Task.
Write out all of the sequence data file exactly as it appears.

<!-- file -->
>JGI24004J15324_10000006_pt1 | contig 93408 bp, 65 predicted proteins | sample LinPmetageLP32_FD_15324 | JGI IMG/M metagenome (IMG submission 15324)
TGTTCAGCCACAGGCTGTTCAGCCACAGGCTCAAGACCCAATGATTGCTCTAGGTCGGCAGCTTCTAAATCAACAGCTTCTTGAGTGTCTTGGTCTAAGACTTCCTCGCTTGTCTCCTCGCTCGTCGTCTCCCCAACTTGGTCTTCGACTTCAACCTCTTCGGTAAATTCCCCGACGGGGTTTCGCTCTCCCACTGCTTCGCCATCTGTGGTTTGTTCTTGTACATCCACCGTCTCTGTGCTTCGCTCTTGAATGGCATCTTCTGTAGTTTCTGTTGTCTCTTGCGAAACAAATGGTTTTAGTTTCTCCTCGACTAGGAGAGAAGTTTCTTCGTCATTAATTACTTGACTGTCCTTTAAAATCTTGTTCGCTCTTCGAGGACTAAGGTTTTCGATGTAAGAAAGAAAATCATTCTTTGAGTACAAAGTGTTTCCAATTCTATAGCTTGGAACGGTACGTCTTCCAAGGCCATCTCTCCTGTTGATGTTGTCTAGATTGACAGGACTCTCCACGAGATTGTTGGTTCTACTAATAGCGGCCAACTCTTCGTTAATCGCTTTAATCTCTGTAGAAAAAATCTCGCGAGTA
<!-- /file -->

>JGI24004J15324_10000006_pt1 | contig 93408 bp, 65 predicted proteins | sample LinPmetageLP32_FD_15324 | JGI IMG/M metagenome (IMG submission 15324)
TGTTCAGCCACAGGCTGTTCAGCCACAGGCTCAAGACCCAATGATTGCTCTAGGTCGGCAGCTTCTAAATCAACAGCTTCTTGAGTGTCTTGGTCTAAGACTTCCTCGCTTGTCTCCTCGCTCGTCGTCTCCCCAACTTGGTCTTCGACTTCAACCTCTTCGGTAAATTCCCCGACGGGGTTTCGCTCTCCCACTGCTTCGCCATCTGTGGTTTGTTCTTGTACATCCACCGTCTCTGTGCTTCGCTCTTGAATGGCATCTTCTGTAGTTTCTGTTGTCTCTTGCGAAACAAATGGTTTTAGTTTCTCCTCGACTAGGAGAGAAGTTTCTTCGTCATTAATTACTTGACTGTCCTTTAAAATCTTGTTCGCTCTTCGAGGACTAAGGTTTTCGATGTAAGAAAGAAAATCATTCTTTGAGTACAAAGTGTTTCCAATTCTATAGCTTGGAACGGTACGTCTTCCAAGGCCATCTCTCCTGTTGATGTTGTCTAGATTGACAGGACTCTCCACGAGATTGTTGGTTCTACTAATAGCGGCCAACTCTTCGTTAATCGCTTTAATCTCTGTAGAAAAAATCTCGCGAGTA